A one-under 70 Sunday secured rookie Reavie his first PGA Tour win
Chez Reavie's home games are played at Whisper Rock GC in Scottsdale, a brutal test that owes its degree of difficulty not to the golf, but to the golfers. An evidentiary argument (green jackets and Open trophies) could plausibly be advanced that if all its members played in the club championship one year, it might be easier to win a PGA Tour event.
Ask Reavie where he would fit in a four-ball with Whisper Rock members Geoff Ogilvy, Phil Mickelson and Aaron Baddeley, for instance, and he no doubt would humbly suggest that he is batting cleanup.
They play for blood and money at Whisper Rock, though the money is substantially less important to them than the blood, at least until it is time to saddle the rookie with the bar bill, and this one promises to be a prohibitive one. "They're running it up right now, I guarantee it," Reavie said in the fading light of Sunday evening.
It will serve as Reavie's hazing fee for having won his first PGA Tour event, the RBC Canadian Open at Glen Abbey GC in Oakville, Ontario, where he outplayed Anthony Kim head to head and expertly staved off a late charge by another Whisper Rock member, Billy Mayfair.
Reavie owes his club brethren a debt anyway. The education of this golfer may have started at Arizona State, but it has been refined at Whisper Rock, home to a multitude of PGA Tour members that also includes Paul Casey and Fred Couples. Reavie's instructor, Peter Kostis, said that playing there has been integral to his pupil's development. "He sees Paul Casey's game, Geoff Ogilvy's game, Billy Mayfair's game," Kostis said. "He's had a chance to see how his compares and what he needs to do."
More of the same will suffice. Reavie, 26 and a PGA Tour rookie, was relentlessly efficient in a tournament plagued by thunderstorms, on a water-logged course for which he was appropriately attired in a shirt manufactured by a Canadian apparel company called Quagmire. The pro-am was rained out Wednesday, and the tournament encountered weather delays Thursday and Saturday, all of it contributing to the Toronto area's wettest summer in 28 years.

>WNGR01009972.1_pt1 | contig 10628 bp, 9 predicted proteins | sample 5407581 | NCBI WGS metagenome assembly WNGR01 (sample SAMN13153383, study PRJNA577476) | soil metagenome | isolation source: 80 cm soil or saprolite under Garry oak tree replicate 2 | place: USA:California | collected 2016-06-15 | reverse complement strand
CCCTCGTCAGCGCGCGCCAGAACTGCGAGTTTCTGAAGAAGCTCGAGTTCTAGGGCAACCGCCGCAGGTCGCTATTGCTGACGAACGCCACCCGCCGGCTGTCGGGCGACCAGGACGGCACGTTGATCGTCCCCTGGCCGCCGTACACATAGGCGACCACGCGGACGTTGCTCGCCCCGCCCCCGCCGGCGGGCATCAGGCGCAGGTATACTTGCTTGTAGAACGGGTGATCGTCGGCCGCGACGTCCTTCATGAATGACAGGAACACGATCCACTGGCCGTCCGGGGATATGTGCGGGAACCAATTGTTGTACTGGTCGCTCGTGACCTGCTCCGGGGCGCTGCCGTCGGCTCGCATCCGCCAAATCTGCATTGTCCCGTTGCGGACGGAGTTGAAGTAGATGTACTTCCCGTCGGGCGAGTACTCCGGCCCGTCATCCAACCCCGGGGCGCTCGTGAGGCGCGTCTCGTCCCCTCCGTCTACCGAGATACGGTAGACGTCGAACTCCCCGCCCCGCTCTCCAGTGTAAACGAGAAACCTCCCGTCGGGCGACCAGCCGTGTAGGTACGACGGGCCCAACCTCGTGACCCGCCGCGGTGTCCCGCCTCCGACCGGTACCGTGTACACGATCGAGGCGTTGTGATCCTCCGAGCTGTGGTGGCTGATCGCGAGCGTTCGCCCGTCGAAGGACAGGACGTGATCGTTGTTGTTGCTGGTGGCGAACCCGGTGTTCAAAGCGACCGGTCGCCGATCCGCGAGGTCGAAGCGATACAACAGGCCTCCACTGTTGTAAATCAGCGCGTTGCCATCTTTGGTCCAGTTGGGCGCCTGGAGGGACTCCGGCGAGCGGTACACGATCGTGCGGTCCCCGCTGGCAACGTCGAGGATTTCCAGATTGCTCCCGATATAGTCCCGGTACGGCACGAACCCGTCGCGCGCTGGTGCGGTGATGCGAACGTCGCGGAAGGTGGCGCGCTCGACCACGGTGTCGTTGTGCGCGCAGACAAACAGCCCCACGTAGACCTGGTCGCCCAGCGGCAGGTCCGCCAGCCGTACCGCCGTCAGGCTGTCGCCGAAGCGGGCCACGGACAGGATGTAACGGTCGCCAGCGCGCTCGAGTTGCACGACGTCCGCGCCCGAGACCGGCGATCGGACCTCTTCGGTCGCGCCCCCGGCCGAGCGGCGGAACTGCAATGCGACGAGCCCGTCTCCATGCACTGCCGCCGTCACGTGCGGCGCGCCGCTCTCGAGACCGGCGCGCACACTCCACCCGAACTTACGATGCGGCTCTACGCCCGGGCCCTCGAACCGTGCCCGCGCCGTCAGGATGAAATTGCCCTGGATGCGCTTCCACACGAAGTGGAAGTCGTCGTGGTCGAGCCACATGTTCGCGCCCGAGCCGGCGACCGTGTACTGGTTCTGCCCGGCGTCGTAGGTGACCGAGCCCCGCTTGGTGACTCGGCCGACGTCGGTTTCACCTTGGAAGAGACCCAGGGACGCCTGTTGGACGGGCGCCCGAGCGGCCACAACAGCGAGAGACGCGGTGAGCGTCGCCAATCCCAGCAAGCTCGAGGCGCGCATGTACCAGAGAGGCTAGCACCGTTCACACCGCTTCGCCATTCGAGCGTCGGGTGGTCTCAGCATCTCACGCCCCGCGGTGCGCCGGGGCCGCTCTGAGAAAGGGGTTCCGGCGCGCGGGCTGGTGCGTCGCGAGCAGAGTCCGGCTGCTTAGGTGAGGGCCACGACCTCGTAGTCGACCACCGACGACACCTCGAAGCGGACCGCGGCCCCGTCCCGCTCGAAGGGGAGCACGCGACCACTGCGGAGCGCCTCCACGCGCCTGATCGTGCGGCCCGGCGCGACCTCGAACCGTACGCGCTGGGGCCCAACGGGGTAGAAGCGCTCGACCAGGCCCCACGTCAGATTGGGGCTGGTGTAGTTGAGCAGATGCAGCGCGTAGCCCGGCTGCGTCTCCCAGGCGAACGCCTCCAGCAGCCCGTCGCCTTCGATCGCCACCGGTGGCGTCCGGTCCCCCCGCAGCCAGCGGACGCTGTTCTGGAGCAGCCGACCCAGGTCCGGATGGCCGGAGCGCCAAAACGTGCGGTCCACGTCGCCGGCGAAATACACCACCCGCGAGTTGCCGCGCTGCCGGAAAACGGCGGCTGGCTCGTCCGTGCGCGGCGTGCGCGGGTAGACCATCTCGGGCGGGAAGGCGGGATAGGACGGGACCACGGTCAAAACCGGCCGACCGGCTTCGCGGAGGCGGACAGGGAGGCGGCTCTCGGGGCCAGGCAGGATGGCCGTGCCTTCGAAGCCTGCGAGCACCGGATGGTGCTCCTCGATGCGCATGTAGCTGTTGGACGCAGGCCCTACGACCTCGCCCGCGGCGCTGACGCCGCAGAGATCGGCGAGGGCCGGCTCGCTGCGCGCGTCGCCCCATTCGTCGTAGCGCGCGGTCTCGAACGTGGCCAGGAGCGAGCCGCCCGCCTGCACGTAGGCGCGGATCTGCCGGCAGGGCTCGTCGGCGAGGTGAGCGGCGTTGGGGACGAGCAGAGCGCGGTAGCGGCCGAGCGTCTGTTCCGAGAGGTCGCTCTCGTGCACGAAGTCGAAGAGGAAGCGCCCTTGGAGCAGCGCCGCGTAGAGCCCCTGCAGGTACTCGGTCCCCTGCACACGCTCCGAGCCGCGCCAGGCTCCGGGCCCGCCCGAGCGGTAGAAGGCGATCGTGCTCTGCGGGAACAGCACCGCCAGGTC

Reavie opened with rounds of 65 and 64, and completed a third-round 68 with a birdie Sunday morning, after which he returned to his hotel and took a nap, officially sleeping on a 54-hole lead of a single shot over Kim. He completed his wire-to-wire victory with a one-under 70 that culminated with an 18th-hole birdie to beat runner-up Mayfair by three strokes.
By way of introduction to the world outside Whisper Rock, Reavie is a former U.S. Amateur Public Links champion whose full name is William Chesney Reavie. Only his grandfather ever called him William; everyone else knows him by Chez. He learned the game at Dobson Ranch GC in Mesa, where summer green fees even now are $15. He was a three-time All-American at Arizona State, where his teammates included Casey and Jeff Quinney and his favorite hangout was a Tempe sports bar, Fumbles, preferably on nickel-beer Tuesdays. An avid Arizona Diamondbacks fan, he has an endorsement contract with the team (that was the D-backs' logo on the chest of his Quagmire shirt).